Mountain of Coal Waits Along Providence Waterfront

The coal pile currently at Waterson Terminal Services at the Port of Providence is about 70 feet high and can be seen from the East Bay Bike Path in East Providence or from the India Point Park Bridge in Fox Point. (Kevin Proft/ecoRI News)

The coal pile currently at Waterson Terminal Services at the Port of Providence is about 70 feet high and can be seen from the East Bay Bike Path in East Providence or from the India Point Park Bridge in Fox Point. (Kevin Proft/ecoRI News)

Waterson Terminal stores imported coal for New England power plants

By KEVIN PROFT/ecoRI News staff

PROVIDENCE — In the mile between the wind turbines at the Field’s Point Wastewater Treatment Facility and the headquarters of Save The Bay sits a massive pile of coal. Since 2001, Waterson Terminal Services at the Port of Providence has imported millions of tons of coal from across the globe for use in New England’s power plants.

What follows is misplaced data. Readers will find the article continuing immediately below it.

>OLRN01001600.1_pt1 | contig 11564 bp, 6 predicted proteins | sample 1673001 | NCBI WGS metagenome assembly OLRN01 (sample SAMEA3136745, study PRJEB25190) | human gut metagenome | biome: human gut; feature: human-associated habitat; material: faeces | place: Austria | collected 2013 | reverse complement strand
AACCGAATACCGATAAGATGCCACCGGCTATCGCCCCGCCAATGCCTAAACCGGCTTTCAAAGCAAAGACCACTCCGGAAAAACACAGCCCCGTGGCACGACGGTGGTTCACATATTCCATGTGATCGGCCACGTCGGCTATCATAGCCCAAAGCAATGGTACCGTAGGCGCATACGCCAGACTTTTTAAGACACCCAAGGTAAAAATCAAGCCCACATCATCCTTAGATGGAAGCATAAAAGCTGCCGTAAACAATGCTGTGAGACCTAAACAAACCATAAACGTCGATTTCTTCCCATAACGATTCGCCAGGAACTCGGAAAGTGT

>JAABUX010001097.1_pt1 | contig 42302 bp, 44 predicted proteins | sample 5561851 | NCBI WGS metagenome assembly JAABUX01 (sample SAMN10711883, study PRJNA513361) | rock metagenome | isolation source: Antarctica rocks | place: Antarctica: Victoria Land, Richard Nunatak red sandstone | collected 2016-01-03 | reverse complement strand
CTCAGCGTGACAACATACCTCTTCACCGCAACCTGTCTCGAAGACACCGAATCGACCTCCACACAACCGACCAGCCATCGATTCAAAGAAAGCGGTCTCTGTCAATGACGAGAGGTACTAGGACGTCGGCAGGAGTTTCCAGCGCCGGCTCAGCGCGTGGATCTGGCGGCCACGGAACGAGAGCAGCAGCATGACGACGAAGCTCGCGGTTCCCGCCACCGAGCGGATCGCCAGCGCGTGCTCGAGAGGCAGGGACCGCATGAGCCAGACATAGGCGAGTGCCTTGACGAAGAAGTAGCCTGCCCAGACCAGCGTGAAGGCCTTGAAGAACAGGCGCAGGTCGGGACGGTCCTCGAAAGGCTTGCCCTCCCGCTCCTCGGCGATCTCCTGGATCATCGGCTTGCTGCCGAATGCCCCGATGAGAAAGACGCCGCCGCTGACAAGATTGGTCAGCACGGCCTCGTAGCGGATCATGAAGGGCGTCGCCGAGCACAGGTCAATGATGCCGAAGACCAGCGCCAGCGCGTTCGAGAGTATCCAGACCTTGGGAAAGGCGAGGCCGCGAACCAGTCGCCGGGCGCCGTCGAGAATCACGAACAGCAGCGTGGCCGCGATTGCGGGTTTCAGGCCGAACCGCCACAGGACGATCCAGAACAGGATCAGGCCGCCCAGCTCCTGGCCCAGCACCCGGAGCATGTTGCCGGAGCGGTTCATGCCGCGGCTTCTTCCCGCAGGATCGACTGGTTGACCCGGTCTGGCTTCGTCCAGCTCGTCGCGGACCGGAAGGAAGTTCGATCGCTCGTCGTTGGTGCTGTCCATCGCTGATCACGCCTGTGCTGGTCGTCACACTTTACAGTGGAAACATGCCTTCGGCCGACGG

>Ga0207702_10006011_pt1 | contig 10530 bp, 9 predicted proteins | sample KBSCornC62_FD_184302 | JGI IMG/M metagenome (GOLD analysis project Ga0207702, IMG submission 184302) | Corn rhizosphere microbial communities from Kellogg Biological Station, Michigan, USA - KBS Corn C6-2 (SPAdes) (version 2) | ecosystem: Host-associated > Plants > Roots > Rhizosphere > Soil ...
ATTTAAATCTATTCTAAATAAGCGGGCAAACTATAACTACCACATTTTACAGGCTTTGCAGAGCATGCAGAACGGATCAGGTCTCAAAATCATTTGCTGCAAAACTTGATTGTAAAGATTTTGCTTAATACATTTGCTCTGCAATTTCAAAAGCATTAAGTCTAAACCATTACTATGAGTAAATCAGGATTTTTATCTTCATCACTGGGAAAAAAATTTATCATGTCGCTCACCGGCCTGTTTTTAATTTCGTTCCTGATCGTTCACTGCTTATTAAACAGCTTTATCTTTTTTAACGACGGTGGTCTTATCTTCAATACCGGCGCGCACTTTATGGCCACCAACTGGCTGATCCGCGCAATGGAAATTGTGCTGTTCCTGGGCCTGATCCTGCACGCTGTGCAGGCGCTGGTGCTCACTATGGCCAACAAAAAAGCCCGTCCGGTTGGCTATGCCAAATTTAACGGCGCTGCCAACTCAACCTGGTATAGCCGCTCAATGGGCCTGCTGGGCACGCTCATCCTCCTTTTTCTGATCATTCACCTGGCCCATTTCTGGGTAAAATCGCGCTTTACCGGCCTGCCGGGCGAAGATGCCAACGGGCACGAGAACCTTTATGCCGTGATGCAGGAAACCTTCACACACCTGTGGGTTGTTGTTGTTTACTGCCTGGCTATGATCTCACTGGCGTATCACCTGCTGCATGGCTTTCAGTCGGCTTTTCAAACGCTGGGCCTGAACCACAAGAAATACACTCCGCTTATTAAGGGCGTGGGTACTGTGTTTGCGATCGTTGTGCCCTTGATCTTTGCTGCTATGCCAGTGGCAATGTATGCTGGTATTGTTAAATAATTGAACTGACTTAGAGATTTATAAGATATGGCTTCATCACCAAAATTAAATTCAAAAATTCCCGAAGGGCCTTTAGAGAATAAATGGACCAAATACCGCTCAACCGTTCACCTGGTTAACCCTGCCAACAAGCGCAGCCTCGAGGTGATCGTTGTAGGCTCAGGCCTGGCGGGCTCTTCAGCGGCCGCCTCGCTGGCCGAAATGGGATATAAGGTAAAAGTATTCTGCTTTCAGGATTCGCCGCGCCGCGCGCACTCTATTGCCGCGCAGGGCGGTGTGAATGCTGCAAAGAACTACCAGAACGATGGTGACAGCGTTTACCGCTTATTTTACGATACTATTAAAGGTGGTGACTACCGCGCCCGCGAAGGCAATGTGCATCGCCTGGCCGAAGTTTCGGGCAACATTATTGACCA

According to Chris Waterson, general manager at Waterson Terminal, the growth of his company was built on coal imports. “If you look at projections for coal imports from 2008, the line was headed straight up,” he said. That year, Waterson Terminal imported more than a million tons of coal from countries such as Colombia and Indonesia.

Much of the demand for Waterson’s coal is driven by Environmental Protection Agency (EPA) standards designed to limit the level of pollutants emitted from power plants. While domestic coal from West Virginia is cheaper than Waterson’s imported coal, it burns dirtier. Waterson’s imported coal burns more cleanly, allowing New England power plants to remain operational without investing in expensive pollution-scrubbing technology, the general manager said.